When I returned home, I simply wanted to sit down and write
the story, but other work in the pipeline had to be completed and two other
books edited, first. I’m currently writing my 2020 Christmas book, then one
more little project and Lisbon here I come.
I usually write about locations I know well from previous travels and it’s rare for a location to grab me as Lisbon did, simply from a shot, I saw on TV. Having said that… maybe there’s a pattern developing. In October I’m off to a monastery in Spain after a random idea popped into my head.
That’s the trouble with listening to your imagination – it
knows no bounds!
Lucy lives in the Forest of Dean in the UK with her lovely husband and Bengal cat, Ziggy. Her novels have been shortlisted in the UK’s Festival of Romance and the eFestival of Words Book Awards. Lucy won the 2013 UK Festival of Romance: Innovation in Romantic Fiction award.
When Jenny inherits her estranged grandmother’s cottage in Sherwood Forest, she has nothing to lose – no money, no job, no friends, no family to speak of, and zero self-respect. Things can only get better…
Her grumpy, but decidedly handsome new neighbour, Mack, has a habit of bestowing unsolicited good deeds on her. And when Jenny is welcomed into a rather unusual book club, life seems to finally be getting more interesting.
Instead of reading, the members pledge to complete individual challenges before Christmas: from finding new love, learning to bake, to completing a daredevil bucket list. Jenny can’t resist joining in, and soon a year of friendship and laughter, tears and regrets unfold in the most unexpected ways.
Warm, wise, funny and utterly uplifting, what one thing would you change in your life before Christmas comes around?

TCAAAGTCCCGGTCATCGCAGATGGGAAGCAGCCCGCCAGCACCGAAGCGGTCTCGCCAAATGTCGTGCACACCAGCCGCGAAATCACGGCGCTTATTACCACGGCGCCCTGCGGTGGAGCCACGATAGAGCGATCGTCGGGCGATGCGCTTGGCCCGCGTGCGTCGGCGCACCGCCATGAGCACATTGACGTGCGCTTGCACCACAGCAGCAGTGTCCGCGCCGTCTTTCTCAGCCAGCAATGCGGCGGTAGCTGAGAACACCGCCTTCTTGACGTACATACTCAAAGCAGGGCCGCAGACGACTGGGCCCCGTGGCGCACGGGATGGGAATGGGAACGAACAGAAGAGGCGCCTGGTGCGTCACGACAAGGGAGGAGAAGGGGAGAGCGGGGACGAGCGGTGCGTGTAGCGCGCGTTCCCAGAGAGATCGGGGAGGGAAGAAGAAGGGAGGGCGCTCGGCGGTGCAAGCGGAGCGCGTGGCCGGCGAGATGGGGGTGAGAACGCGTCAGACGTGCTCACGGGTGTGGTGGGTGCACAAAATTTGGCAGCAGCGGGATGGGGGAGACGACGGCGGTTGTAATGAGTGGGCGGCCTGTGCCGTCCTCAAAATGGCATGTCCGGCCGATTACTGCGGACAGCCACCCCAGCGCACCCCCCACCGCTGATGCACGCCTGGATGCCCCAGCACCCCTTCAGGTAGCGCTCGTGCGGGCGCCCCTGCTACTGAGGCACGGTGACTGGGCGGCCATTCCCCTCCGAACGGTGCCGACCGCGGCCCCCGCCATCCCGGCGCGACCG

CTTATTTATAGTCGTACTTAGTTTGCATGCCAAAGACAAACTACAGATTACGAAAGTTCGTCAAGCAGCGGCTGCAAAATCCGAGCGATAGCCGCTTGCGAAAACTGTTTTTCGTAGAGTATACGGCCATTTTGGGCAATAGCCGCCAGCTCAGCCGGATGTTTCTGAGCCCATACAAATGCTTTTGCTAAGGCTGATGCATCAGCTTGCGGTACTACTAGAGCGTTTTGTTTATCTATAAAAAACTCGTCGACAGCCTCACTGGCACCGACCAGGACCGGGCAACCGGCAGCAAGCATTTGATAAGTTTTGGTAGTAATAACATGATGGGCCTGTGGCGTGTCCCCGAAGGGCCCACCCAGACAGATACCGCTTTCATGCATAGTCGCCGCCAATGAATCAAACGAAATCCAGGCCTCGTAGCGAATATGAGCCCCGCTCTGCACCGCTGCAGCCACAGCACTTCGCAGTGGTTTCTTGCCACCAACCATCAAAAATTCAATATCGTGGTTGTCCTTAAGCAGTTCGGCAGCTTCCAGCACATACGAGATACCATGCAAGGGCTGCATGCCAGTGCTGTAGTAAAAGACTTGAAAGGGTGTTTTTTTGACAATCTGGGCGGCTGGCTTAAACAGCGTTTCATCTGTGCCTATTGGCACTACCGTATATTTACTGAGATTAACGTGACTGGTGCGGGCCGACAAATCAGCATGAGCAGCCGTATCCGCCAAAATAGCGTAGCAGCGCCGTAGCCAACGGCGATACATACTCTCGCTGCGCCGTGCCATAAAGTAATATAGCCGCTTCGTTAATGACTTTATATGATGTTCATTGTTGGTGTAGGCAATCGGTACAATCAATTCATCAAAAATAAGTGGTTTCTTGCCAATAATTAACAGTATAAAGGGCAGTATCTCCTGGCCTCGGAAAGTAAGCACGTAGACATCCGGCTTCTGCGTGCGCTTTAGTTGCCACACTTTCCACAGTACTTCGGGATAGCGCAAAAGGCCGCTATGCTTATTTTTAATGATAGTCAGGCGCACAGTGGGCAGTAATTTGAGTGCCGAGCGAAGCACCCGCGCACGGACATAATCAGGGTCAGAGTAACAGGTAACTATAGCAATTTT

I received a copy of this book from Boldwood Books via NetGalley in return for an honest review
Jenny sees the rundown cottage, she’s inherited from a Grandmother, she hardly knew, as a lifeline from her imploding life. Romance, family and career disintegrate just before Christmas and she needs somewhere to heal and start again.
The cottage has issues and on first acquaintance seems to reflect her shattered life, but with help from the village community, she starts to repair both. There are lots of great characters in this story, the villagers and the members of the unusual Christmas book club are believable and in most cases lovely.
Romance realistically isn’t the focus of this story, but where it occurs, it is gentle and born out of friendship. The festive atmosphere is evident and given a quirky twist by the Christmas book club.
Humorous, poignant, with a romantic sparkle, this is a good festive read, that leaves you with a warm Christmassy feeling.
Author Interview – Beth Moran – Christmas Every Day
Do you enjoy writing festive stories? If so why?
Christmas Every Day is the first festive story I’ve written, but as my other books are spread over several months, I always make sure I include some lovely Christmassy scenes. It’s one of my favourite times of the year, so I have great fun creating the warm, joyful atmosphere, and of course, it’s always a time when something magical might happen!
Festive stories are often written out of season, to fit in with publishing schedules, how do you get in the festive mood in the Summertime?
I wrote a lot of the festive scenes for Christmas Every Day in a summer heatwave. To get in the mood I listened to Christmas music in my car, guaranteeing I ended up with a festive tune stuck in my head! I drink a lot of tea while writing, so I swapped to spicy chai tea with cinnamon, cloves, ginger and nutmeg in my favourite Christmassy mug. It was also a great excuse to spend ages admiring a lot of beautiful decorations, trees and all things festive on Pinterest!
What inspired you to write this story?